Taiwan’s TSMC, the leading global foundry in semiconductor consignment production, continues to assert its dominance amidst the prevailing semiconductor recession. While TSMC experienced sales growth in May, rival Samsung Electronics is poised to hit a low point in the second quarter of this year. Undeterred, Samsung Electronics has formulated a plan to narrow the gap with TSMC by 2025, primarily through the construction of an additional foundry in the United States.
TSMC recorded sales of NTD 176.537 billion (approximately $5.7 billion) in May. Although this represents a 4.9% decrease compared to the same period last year, the figure demonstrates a notable 21.4% growth from March, a month in which TSMC experienced its lowest sales of the year (NT$ 145.48 billion). Notably, TSMC’s May sales also outperformed April’s figures by 19.4%.
Initially, TSMC had predicted a 10% decline in sales for the first half of this year compared to the same period last year. However, the introduction of new products by customers, coupled with a surge in demand for artificial intelligence (AI) semiconductors driven by ChatGPT, is expected to bolster earnings in the second quarter.
Taiwan’s DigiTimes forecasted, “With cumulative sales of NTD 324.4 billion in April and May, TSMC’s sales outlook for June appears promising, suggesting that it will likely surpass its original target for the second quarter.”
In contrast, Samsung Electronics’ second quarter prospects remain bleak. According to FnGuide, the consensus among securities firms places Samsung Electronics’ operating profit for the second quarter of this year at 212.8 billion won (approximately $167.6 million), reflecting a staggering 98.49% decline from the same period last year. This performance marks the lowest point since the fourth quarter of 2008, when the global financial crisis wreaked havoc.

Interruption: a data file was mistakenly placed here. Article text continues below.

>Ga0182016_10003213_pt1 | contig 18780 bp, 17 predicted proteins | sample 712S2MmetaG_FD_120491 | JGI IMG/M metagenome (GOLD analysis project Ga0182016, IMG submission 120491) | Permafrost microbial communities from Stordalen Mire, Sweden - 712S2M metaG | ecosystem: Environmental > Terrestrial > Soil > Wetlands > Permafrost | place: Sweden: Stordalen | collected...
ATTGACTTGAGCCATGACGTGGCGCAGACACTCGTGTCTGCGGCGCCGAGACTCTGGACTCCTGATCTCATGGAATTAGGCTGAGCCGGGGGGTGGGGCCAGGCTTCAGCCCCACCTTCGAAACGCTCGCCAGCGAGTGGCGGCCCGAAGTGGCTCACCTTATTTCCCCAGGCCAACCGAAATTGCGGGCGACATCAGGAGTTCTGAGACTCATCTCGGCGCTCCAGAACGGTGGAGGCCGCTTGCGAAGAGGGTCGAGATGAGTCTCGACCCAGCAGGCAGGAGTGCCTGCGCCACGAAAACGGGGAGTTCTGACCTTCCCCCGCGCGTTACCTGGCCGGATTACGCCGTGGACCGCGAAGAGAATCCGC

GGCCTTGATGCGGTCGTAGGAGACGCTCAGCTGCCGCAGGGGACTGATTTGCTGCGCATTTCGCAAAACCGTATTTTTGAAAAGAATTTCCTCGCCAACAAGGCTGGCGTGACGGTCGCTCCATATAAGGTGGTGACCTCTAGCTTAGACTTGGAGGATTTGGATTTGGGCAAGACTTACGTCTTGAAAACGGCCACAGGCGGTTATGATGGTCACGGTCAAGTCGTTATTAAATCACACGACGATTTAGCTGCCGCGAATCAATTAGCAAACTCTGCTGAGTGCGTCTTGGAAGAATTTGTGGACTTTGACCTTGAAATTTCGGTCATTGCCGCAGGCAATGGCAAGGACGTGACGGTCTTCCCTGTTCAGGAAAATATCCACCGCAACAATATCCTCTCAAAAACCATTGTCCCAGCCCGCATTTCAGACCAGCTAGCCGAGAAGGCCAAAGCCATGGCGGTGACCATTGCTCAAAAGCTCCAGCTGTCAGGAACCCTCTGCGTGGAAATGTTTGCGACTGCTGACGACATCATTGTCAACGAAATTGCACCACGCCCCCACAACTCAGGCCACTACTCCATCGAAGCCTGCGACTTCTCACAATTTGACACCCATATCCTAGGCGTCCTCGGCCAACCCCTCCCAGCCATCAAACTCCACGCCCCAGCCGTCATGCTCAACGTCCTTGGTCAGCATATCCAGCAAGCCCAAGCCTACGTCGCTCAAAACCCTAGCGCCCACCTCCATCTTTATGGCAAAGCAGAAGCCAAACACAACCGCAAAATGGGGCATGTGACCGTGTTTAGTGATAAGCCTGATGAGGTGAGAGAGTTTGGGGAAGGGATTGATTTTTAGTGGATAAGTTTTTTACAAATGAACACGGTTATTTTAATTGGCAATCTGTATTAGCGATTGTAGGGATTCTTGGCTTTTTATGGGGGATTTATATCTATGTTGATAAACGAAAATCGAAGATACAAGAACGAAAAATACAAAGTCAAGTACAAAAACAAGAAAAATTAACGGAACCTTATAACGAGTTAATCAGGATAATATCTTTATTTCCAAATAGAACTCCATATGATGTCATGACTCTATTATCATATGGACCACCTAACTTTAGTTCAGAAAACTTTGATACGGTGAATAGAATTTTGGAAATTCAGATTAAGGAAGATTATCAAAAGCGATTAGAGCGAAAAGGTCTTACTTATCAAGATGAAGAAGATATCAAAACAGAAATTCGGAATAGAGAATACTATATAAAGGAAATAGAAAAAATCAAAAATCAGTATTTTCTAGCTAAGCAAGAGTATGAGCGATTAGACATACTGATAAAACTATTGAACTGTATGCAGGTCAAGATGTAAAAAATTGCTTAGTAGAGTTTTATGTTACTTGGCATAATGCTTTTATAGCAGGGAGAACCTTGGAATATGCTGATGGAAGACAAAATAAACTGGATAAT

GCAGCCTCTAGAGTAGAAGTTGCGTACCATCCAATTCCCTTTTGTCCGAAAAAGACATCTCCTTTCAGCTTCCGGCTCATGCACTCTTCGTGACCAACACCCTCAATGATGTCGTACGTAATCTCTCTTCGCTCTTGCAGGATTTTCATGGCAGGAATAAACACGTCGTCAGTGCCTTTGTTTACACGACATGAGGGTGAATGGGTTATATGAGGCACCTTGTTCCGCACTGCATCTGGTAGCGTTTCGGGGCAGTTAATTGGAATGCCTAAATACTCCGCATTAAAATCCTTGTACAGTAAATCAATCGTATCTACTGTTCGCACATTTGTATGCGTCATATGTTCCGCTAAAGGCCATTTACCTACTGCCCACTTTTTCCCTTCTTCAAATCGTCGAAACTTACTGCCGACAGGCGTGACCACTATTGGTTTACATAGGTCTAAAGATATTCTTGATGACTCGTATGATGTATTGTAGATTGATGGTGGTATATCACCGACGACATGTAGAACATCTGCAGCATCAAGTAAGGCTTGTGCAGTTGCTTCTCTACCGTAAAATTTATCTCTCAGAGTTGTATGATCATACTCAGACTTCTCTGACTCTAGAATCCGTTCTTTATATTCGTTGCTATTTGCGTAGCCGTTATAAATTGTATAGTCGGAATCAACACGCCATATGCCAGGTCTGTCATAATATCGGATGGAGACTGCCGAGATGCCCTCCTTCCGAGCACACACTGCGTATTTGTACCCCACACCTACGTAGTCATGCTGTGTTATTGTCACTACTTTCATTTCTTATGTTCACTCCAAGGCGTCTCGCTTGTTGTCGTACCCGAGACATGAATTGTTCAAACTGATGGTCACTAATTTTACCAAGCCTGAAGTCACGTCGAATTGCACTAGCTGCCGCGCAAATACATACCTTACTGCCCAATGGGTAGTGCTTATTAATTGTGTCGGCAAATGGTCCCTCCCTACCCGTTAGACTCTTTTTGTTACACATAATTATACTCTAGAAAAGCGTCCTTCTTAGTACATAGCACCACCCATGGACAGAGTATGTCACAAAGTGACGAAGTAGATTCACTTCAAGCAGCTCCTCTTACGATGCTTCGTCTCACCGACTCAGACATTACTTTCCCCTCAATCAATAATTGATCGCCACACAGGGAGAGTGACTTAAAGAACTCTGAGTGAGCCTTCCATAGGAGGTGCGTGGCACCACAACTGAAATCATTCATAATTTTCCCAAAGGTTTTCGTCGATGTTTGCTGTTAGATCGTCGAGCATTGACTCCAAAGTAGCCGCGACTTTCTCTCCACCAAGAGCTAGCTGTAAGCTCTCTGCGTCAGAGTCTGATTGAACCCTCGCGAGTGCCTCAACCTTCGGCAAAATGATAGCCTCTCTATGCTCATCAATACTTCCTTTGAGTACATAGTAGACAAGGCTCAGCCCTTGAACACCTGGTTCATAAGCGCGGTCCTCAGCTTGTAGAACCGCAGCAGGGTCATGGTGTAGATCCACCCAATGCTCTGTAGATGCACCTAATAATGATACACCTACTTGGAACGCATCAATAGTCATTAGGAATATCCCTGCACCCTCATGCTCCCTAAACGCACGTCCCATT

Experts perceive the divergent performance of these two companies as emblematic of the foundry business. While Samsung Electronics operates as a comprehensive semiconductor company with a primary focus on memory, such as DRAM, TSMC follows a “pre-order and production” model that shields it from concerns about semiconductor inventory surges and price fluctuations.
Nonetheless, Samsung Electronics has adopted a strategy of expanding its production capacity, known as Kepa, to bridge the foundry gap with TSMC. This approach prioritizes long-term gains over short-term performance.
In fact, John Taylor, Vice President of Manufacturing Engineering at Samsung Electronics, recently disclosed to CNBC, “While we have announced the construction of one factory thus far, we have ample space for many additional factories in close proximity.” This statement aligns with Samsung’s plans to construct more facilities.
Samsung Electronics has already commenced the construction of the new plant, a $17 billion endeavor, and has outlined its intentions to more than triple foundry production capacity by 2027.
Of notable interest is Samsung Electronics’ application for the “Chapter 313” property tax reduction policy in Texas, accompanied by a proposal to build 11 new factories over the next 20 years. Vice President John Taylor’s statements coincide with this vision.